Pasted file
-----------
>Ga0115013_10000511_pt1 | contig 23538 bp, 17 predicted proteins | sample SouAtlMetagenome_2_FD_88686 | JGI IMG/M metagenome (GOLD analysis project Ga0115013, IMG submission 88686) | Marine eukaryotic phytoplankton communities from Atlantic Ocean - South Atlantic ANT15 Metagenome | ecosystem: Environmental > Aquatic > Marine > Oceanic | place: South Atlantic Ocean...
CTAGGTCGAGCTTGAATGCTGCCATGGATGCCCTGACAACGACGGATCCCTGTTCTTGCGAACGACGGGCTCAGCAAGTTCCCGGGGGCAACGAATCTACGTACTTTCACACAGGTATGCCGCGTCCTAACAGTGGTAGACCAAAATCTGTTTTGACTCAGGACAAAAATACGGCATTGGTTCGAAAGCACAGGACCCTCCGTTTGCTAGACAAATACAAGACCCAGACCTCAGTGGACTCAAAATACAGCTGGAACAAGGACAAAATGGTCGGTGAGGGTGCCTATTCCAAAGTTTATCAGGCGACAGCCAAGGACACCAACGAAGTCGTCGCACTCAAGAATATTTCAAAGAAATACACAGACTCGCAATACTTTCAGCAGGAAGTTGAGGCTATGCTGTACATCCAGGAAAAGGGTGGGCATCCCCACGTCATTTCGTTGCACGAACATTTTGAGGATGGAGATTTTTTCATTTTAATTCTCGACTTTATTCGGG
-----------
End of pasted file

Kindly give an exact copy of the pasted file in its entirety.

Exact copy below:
>Ga0115013_10000511_pt1 | contig 23538 bp, 17 predicted proteins | sample SouAtlMetagenome_2_FD_88686 | JGI IMG/M metagenome (GOLD analysis project Ga0115013, IMG submission 88686) | Marine eukaryotic phytoplankton communities from Atlantic Ocean - South Atlantic ANT15 Metagenome | ecosystem: Environmental > Aquatic > Marine > Oceanic | place: South Atlantic Ocean...
CTAGGTCGAGCTTGAATGCTGCCATGGATGCCCTGACAACGACGGATCCCTGTTCTTGCGAACGACGGGCTCAGCAAGTTCCCGGGGGCAACGAATCTACGTACTTTCACACAGGTATGCCGCGTCCTAACAGTGGTAGACCAAAATCTGTTTTGACTCAGGACAAAAATACGGCATTGGTTCGAAAGCACAGGACCCTCCGTTTGCTAGACAAATACAAGACCCAGACCTCAGTGGACTCAAAATACAGCTGGAACAAGGACAAAATGGTCGGTGAGGGTGCCTATTCCAAAGTTTATCAGGCGACAGCCAAGGACACCAACGAAGTCGTCGCACTCAAGAATATTTCAAAGAAATACACAGACTCGCAATACTTTCAGCAGGAAGTTGAGGCTATGCTGTACATCCAGGAAAAGGGTGGGCATCCCCACGTCATTTCGTTGCACGAACATTTTGAGGATGGAGATTTTTTCATTTTAATTCTCGACTTTATTCGGG